Microbes that live in association with marine particles have significant involvement in the remineralization of particulate organic carbon in the deep ocean within the biological pump. To better understand this process of carbon movement, it is important to study these microbes and the types of particles on which they live. Diverse particle characteristics can influence the microbes that inhabit them. This study aimed to examine the relationship between the size of particles and the number of microbes living on them. Previous studies have found the relative microbial abundance on various sized particles, but this experiment calculated the total abundance of cells per particle, in order to better understand the preferred particle habitats of different microbial species. Particles were collected with different sized filters and DNA was extracted for quantitative PCR and sequencing. Though it was hypothesized that cell number would scale with particle size, this relationship was not found. Rather, the abundance of microbes on each particle size depended on the specific type of microbe. 

Project Title:

High Resolution Biogeochemical Distributions in the Chesapeake Bay Pycnocline

The Chesapeake Bay’s water quality has been affected over many years of human activity. Agricultural runoff and wastewater deposits has resulted in eutrophication of the bay which have affected the chemical make-up of the bay. In this study, vertical biogeochemical distributions of the bay were determined. Observations included vertical distributions of ammonium (NH4+), hydrogen sulfide (H2S), oxygen (O2) concentrations and consumption rate and dissolved inorganic carbon (DIC) and its rate of production. As in other studies, the results showed that the O2 content of surface water was drastically higher than deeper waters. However, this approach captures the O2 and H2S transitional regions in detail that has not previously been observed. Such detailed vertical distributions provide essential clues about underlying biogeochemical processes.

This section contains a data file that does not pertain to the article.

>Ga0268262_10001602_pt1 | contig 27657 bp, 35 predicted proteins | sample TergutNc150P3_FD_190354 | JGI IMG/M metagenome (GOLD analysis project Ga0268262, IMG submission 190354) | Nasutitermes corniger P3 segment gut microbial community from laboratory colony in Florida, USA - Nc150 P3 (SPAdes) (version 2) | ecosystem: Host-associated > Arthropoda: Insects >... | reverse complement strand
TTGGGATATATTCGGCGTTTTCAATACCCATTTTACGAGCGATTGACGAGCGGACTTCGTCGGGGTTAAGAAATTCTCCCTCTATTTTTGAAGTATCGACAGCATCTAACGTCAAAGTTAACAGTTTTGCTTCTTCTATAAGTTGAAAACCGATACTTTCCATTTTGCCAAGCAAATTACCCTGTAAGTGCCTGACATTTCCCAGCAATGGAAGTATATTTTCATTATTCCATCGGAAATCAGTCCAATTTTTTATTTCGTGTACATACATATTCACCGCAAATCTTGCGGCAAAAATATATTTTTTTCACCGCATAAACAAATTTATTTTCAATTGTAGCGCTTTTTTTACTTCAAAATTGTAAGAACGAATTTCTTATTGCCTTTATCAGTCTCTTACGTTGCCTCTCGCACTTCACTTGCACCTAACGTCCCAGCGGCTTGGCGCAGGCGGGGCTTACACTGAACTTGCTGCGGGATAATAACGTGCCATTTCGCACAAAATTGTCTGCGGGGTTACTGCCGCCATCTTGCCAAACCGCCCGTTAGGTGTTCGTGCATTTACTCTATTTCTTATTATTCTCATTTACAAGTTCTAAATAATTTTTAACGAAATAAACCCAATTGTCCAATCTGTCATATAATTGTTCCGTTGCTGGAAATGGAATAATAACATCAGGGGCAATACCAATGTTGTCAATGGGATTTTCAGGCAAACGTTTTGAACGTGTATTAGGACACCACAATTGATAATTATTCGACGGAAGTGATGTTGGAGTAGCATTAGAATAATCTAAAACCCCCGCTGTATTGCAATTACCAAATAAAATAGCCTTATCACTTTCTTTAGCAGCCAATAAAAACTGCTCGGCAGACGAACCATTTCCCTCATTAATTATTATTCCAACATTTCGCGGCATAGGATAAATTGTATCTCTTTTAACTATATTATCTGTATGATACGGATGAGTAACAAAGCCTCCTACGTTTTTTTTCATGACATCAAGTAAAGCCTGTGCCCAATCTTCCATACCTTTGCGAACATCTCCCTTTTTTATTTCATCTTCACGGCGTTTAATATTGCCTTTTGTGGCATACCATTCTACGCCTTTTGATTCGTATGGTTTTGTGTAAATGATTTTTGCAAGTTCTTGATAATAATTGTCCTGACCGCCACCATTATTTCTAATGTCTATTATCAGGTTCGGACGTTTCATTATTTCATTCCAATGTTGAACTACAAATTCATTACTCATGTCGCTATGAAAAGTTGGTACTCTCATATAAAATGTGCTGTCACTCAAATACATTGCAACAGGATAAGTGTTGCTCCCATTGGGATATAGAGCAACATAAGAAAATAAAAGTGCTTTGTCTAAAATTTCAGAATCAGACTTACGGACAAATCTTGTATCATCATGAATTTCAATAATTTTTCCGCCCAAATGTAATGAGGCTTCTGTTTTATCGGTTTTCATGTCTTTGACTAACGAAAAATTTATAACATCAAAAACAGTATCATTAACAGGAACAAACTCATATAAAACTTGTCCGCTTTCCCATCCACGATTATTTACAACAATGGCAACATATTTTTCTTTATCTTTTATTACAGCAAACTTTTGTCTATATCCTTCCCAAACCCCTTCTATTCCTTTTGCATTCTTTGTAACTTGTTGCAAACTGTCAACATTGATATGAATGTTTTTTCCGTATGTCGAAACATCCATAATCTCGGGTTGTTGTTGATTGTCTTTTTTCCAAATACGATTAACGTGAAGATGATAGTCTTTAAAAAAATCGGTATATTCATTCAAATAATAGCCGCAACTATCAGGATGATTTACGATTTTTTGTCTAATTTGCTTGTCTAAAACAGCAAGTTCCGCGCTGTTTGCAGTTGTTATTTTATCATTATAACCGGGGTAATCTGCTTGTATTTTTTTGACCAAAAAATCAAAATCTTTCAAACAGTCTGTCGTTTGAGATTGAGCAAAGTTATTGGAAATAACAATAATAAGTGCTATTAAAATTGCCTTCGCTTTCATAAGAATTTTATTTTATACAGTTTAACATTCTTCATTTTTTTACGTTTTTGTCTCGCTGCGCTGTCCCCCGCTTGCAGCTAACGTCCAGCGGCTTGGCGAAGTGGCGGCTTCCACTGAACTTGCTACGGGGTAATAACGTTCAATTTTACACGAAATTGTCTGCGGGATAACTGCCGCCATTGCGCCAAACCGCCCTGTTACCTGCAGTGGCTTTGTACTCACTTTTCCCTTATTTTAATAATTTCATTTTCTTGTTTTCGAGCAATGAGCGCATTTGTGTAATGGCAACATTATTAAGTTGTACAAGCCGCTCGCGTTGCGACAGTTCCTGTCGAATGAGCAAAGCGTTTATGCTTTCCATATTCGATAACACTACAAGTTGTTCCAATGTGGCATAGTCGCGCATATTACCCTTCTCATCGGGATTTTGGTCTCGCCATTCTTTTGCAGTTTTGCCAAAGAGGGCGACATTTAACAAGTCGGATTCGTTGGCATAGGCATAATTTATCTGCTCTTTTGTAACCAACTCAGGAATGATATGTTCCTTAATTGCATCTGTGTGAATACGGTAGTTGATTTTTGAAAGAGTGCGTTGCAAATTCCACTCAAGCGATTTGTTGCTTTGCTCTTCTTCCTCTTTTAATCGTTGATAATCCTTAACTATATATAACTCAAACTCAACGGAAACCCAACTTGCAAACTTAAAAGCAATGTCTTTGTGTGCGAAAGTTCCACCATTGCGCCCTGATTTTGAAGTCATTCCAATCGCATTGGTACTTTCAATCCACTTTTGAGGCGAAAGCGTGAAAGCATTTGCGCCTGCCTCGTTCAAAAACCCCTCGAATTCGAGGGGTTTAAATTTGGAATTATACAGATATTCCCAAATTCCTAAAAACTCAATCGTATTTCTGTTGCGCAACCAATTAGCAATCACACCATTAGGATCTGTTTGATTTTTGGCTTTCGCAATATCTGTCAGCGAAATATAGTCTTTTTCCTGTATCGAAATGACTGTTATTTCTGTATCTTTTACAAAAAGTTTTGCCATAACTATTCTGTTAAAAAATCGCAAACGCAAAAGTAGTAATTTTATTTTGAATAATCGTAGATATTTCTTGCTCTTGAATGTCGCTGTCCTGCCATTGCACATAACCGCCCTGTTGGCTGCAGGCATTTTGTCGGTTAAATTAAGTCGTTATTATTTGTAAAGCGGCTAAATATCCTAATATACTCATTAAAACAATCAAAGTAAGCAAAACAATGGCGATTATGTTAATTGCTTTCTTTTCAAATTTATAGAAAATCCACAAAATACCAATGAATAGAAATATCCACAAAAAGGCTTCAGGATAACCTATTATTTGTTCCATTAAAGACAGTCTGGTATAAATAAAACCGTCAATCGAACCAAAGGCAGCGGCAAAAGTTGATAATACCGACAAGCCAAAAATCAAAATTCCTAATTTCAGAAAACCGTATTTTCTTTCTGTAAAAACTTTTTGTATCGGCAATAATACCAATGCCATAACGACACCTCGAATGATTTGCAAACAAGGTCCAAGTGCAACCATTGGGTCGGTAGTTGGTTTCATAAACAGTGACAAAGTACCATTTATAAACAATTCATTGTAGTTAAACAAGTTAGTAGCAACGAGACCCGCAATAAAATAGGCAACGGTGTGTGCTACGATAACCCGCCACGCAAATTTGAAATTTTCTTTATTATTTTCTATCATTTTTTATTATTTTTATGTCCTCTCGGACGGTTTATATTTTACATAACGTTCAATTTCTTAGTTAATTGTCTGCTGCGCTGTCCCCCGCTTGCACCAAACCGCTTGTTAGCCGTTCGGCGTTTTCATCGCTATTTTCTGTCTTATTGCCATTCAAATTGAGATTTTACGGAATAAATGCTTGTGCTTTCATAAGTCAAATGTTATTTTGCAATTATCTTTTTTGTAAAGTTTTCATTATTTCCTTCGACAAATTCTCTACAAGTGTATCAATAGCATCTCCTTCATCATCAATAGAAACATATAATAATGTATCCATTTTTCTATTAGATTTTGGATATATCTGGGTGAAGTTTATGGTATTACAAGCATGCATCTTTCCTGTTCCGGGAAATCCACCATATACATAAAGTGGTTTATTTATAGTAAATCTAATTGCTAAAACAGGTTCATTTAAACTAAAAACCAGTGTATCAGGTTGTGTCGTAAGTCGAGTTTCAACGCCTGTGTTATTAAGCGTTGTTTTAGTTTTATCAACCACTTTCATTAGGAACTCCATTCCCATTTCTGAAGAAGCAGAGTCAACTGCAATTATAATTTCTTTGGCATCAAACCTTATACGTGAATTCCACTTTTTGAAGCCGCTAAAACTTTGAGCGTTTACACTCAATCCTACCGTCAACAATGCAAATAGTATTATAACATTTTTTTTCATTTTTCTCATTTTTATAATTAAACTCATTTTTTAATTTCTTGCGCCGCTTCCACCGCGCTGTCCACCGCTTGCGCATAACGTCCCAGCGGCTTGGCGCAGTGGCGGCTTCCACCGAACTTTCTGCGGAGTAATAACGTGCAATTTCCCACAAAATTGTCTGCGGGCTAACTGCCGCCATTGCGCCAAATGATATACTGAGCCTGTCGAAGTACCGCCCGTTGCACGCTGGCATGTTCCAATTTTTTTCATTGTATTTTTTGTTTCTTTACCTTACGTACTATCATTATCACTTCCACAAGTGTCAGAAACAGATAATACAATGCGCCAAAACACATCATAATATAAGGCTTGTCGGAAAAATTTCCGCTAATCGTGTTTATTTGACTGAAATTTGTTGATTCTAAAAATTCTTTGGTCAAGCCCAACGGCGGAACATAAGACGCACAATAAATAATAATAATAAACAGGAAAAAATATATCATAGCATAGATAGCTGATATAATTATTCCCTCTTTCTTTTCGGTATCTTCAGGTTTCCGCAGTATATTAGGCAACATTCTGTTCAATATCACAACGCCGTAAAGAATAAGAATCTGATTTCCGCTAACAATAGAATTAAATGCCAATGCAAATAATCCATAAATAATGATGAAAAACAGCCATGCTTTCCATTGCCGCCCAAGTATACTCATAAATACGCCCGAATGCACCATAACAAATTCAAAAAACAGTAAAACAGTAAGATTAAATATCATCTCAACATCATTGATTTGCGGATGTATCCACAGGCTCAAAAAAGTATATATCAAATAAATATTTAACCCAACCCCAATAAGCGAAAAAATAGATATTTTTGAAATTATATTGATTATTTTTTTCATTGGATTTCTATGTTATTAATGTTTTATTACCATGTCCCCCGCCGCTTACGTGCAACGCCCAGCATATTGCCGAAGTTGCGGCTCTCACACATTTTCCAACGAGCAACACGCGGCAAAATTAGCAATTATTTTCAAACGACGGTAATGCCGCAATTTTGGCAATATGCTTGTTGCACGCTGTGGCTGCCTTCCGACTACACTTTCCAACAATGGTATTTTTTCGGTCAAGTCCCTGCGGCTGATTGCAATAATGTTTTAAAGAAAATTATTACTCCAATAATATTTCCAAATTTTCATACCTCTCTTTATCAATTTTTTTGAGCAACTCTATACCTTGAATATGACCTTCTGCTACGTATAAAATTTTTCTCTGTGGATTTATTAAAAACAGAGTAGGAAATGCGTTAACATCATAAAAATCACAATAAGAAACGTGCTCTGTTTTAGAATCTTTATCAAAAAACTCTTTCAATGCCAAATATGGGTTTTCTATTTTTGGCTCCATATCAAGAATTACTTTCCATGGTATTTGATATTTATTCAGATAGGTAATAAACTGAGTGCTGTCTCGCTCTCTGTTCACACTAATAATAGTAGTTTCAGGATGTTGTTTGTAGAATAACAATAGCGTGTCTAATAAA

Project Title:

Ocean Exploration: Understanding the Biogeographic Regions of the Indian Ocean

This is a descriptive paper analyzing the biogeographic regions of the Indian Ocean. The Ocean was delineated into nine regions based on the physical characteristics of flow based on satellite sea surface height anomalies (SSHA) and estimates of geostrophic velocity. It introduces new hypotheses analyzing the physical oceanography of each region in order to explain the biogeochemical, ecological, and biological processes of the Indian Ocean. This paper further discusses the effects of eddies, velocity shearing, low oxygen, and the impact that topography has on a region displaying elevated levels of productivity, such as the Seychelles-Chagos Thermocline Ridge (SCTR). Currents, such as the South Equatorial Counter Current (SECC) and the South Equatorial Current (SEC), and topographical regions, such as the Chagos-Laccadive Ridge (CLR), are studied to aid in the hypothesis of nutrient sustenance for the SCTR.

Project Title:

Phosphorus Uptake in Floating Wetlands: A Mass Balance Approach